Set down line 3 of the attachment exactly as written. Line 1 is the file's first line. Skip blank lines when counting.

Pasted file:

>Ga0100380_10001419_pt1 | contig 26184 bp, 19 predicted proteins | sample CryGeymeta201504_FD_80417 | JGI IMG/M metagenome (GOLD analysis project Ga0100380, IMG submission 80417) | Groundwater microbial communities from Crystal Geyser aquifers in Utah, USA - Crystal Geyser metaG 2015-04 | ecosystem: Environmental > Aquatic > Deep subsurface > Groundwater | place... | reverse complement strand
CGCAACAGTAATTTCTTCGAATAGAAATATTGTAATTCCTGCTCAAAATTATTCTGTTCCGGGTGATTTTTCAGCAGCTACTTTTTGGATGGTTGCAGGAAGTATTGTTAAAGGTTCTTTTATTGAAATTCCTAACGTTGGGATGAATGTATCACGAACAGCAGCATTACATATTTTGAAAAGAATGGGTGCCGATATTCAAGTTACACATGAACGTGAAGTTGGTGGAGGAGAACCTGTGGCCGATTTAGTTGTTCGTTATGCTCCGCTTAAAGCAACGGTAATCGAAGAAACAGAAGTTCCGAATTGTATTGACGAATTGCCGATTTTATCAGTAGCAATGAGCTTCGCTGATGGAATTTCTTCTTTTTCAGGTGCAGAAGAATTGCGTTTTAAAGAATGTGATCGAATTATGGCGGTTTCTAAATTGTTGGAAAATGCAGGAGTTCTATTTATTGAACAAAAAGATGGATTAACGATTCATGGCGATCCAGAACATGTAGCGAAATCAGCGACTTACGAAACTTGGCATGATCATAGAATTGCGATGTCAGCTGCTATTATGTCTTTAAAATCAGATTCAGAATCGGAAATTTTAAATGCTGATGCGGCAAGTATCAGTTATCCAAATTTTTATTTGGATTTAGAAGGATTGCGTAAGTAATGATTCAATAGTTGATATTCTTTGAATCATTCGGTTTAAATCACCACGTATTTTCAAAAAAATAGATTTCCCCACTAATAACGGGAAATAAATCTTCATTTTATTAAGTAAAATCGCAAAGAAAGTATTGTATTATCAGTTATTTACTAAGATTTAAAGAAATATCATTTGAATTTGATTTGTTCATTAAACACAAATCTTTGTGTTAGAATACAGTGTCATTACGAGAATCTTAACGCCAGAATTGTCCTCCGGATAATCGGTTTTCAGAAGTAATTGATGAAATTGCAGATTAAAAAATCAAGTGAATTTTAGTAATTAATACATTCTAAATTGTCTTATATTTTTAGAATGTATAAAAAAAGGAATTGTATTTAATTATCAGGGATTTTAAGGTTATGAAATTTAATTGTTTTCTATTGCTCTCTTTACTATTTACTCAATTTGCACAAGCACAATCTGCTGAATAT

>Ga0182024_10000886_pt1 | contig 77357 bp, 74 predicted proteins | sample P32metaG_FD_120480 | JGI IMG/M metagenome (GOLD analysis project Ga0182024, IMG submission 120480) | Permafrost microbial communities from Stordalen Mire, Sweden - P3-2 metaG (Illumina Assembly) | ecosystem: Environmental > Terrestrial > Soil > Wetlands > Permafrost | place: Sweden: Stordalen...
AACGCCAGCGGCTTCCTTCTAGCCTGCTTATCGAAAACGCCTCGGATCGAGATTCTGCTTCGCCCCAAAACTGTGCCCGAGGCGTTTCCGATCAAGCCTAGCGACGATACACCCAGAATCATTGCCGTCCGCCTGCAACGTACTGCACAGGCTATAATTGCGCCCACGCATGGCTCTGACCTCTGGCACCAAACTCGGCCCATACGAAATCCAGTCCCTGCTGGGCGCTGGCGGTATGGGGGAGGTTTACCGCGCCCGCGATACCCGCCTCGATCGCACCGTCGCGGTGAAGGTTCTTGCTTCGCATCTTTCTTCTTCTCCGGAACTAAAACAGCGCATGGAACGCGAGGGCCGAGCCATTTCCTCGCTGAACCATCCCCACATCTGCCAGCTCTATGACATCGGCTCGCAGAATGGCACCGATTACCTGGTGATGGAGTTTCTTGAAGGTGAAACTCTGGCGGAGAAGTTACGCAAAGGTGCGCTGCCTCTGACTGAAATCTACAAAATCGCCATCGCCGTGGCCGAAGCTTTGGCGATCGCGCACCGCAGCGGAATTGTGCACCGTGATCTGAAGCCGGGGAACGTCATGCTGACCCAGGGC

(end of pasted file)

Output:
>Ga0182024_10000886_pt1 | contig 77357 bp, 74 predicted proteins | sample P32metaG_FD_120480 | JGI IMG/M metagenome (GOLD analysis project Ga0182024, IMG submission 120480) | Permafrost microbial communities from Stordalen Mire, Sweden - P3-2 metaG (Illumina Assembly) | ecosystem: Environmental > Terrestrial > Soil > Wetlands > Permafrost | place: Sweden: Stordalen...